“If you lose sight of the core experience . . . you likely won’t find the road back out.”

Disclosure: The Evernote story was brought to the attention of this writer by a young Bulgarian brand manager who has been working on a new brand that they expect to market in several countries. “I’ve been thinking about this topic, the reason to exist, meeting with our marketing and R&D team. And I worry that we’re biting more than we can chew, coming up with a slew of product claims to the point of being undisciplined. You’ve always stressed the North Star to give us direction. Here’s a shortlist of value propositions that we came up with to put us back on track – any thoughts?”

And that applies as well to the public sector? “Gov. Andrew M. Cuomo continued laying out his vision for a modernized, statewide transportation network . . . During a news conference at Madison Square Garden in Manhattan, Mr. Cuomo called on New Yorkers to ‘think big’ as they did in the past, with equal measures of ambition and audacity.

“‘What happens tomorrow depends on what we do today,’ Mr. Cuomo said. ‘Let’s be as bold and ambitious as our forefathers before us.’” [Cuomo Lays Out Renovation Plan for Penn Station and Farley Post Office, Charles V. Bagli and Emma G. Fitzsimmons, The New York Times, 6th Jan 2016]

But The New York Times, Stanford University, Evernote, The State of New York . . . they’re not Philippine examples?

As a Filipino educator shared with this writer, we Pinoys would first want to know if an idea has worked in the Philippines. It’s too bad so sad, a reflection of our inward-looking bias – and why innovation and competitiveness isn’t associated with Juan de la Cruz?

“How does a company become big—fast, beginning the second decade of the 21st century? Three things. One, have a vision. Two, that vision must be about creating value for customers and your other businesses. Three and probably, the most important, execution must be brilliant, though not necessarily flawless.” [When vision and execution pay off, Tony Lopez, Virtual Reality, The Standard, 8th Jan 2016]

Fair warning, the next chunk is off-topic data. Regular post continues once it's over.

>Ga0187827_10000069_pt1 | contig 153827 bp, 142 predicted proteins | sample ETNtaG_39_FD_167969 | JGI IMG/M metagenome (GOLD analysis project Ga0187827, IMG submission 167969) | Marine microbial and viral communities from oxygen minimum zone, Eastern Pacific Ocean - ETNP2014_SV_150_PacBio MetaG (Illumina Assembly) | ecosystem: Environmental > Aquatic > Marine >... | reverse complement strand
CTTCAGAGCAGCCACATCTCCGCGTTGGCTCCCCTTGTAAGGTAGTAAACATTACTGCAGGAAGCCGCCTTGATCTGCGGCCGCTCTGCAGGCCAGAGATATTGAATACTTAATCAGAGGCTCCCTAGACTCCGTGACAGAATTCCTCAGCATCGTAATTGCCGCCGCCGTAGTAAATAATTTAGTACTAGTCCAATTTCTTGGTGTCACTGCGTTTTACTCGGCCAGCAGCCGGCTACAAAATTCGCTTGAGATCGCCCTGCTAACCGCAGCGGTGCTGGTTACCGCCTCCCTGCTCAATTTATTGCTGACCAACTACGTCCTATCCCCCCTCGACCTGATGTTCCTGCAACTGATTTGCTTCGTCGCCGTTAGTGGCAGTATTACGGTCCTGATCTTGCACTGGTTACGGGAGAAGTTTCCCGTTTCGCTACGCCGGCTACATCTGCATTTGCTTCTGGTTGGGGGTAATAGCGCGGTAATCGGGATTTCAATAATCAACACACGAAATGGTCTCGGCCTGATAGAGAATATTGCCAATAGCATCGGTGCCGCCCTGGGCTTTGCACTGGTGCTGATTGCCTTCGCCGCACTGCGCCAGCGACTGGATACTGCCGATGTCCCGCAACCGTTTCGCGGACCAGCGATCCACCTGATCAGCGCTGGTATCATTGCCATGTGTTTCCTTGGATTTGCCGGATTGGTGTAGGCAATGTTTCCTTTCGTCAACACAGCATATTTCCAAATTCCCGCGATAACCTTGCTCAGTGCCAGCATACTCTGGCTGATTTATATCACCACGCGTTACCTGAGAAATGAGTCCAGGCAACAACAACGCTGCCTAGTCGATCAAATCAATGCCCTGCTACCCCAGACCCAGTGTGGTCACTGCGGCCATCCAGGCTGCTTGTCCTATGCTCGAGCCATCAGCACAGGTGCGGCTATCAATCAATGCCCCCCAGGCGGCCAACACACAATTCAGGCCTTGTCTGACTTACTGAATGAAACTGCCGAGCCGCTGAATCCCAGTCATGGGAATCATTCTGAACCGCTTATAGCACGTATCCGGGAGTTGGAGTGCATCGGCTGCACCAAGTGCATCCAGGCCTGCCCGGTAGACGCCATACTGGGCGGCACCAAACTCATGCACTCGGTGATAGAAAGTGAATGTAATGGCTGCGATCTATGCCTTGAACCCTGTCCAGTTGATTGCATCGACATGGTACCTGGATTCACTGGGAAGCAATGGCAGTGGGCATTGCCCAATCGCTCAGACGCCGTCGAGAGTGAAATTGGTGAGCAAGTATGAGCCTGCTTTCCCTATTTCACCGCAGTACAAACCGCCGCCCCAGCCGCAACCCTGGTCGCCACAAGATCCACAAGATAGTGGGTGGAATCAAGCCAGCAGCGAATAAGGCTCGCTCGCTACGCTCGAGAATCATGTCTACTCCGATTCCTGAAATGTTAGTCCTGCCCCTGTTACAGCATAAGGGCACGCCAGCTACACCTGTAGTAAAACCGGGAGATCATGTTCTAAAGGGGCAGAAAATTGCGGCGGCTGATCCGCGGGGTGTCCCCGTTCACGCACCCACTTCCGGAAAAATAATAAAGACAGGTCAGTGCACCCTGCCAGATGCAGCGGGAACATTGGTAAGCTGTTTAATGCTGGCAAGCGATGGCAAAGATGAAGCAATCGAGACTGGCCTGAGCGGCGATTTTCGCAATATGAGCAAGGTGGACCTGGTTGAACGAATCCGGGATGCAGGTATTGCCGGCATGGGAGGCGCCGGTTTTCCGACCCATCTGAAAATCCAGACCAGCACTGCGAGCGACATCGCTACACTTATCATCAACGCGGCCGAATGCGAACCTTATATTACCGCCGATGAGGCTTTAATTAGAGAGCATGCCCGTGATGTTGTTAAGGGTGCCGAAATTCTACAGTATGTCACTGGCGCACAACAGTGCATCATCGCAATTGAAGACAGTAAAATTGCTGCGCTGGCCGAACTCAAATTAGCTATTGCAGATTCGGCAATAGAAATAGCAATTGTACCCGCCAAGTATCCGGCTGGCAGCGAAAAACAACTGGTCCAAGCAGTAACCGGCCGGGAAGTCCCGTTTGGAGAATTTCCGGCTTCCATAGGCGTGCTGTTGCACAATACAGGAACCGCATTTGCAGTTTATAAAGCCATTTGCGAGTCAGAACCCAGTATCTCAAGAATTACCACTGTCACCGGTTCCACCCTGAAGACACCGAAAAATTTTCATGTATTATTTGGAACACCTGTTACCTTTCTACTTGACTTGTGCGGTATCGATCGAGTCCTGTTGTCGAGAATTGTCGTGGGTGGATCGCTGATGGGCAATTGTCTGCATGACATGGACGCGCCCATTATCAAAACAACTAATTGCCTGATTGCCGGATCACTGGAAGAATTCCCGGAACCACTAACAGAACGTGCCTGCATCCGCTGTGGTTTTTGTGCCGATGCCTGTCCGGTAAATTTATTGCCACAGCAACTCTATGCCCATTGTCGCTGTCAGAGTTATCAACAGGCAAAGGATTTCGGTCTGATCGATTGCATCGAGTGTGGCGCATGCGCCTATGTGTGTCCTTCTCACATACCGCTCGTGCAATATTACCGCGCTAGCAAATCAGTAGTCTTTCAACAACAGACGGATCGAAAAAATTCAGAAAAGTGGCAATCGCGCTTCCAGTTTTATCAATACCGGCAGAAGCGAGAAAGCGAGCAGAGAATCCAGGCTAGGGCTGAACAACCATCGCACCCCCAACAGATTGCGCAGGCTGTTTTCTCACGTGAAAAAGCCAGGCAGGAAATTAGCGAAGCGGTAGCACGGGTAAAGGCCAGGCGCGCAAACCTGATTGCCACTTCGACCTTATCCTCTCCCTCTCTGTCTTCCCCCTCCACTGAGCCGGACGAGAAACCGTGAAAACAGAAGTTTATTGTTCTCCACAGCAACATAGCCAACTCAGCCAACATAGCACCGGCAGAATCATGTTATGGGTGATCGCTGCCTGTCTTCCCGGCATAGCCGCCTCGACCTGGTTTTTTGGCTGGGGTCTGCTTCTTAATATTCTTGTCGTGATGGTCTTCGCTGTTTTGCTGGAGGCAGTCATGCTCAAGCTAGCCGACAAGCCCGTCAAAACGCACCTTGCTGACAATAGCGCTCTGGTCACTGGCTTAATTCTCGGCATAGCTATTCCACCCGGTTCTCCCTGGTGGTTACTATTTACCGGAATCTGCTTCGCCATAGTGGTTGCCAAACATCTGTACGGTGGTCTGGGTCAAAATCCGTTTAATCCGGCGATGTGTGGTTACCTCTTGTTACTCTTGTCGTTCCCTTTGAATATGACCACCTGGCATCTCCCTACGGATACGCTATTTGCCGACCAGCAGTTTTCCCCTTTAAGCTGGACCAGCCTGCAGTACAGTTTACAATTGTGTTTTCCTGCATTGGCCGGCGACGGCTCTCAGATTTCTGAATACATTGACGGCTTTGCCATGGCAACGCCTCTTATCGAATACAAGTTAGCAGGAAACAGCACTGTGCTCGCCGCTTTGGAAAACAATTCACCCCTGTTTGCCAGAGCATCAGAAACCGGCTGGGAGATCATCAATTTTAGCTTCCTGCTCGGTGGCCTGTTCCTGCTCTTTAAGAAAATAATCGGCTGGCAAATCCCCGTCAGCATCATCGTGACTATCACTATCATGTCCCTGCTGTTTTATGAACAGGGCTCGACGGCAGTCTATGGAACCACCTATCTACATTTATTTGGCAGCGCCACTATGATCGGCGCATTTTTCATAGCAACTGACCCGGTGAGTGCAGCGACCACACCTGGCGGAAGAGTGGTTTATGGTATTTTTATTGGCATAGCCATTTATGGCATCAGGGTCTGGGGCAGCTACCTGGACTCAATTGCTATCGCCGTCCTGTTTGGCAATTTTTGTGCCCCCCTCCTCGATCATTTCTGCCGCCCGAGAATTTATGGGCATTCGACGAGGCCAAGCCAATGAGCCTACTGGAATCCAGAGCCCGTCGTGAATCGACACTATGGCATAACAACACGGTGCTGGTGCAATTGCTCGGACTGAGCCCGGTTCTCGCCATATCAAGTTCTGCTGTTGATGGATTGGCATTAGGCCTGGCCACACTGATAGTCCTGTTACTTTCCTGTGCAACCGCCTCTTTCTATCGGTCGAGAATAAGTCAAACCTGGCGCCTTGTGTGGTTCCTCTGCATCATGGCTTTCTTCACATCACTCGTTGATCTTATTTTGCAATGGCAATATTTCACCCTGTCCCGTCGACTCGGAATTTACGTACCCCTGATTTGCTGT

“I looked at the performance of the largest Philippines corporations in sales or revenues in 2014. Then, I looked back at their sales/revenues in 2010.    

“It was the year the Philippines’ major conglomerates and largest corporations redefined their goals and envisioned themselves to become even larger, more profitable, and more relevant, locally and globally, and to provide greater value to their shareholders by diversifying and reaching new scale and breadth.

“San Miguel Corp., for instance, wanted to be the first to reach the P1-trillion mark in sales . . . Between 2010 and 2014, SMC more than tripled its revenues from P246 billion to P788.47 billion, up 220 percent . . . Nobody comes close.”

In other words, SMC is an exception? And given over 99% of our enterprises are MSMEs, indeed we’re far from becoming an industrialized economy? Which means to say if we wait for Philippine models before we espouse state-of-the-art thinking, we would continue to lag our neighbors?

“As a major component for the education and reorientation of our people, mainstream media – their reporters, writers, photographers, columnists and editors – have an obligation to this country . . .” [Era of documented irrelevance: Mainstream media, critics and protesters, Homobono A. Adaza, The Manila Times, 25th Nov 2015]

“Development [is informed by a people’s] worldview, cognitive capacity, values, moral development, self-identity, spirituality, and leadership . . .” [Frederic Laloux, Reinventing organizations, Nelson Parker, 2014]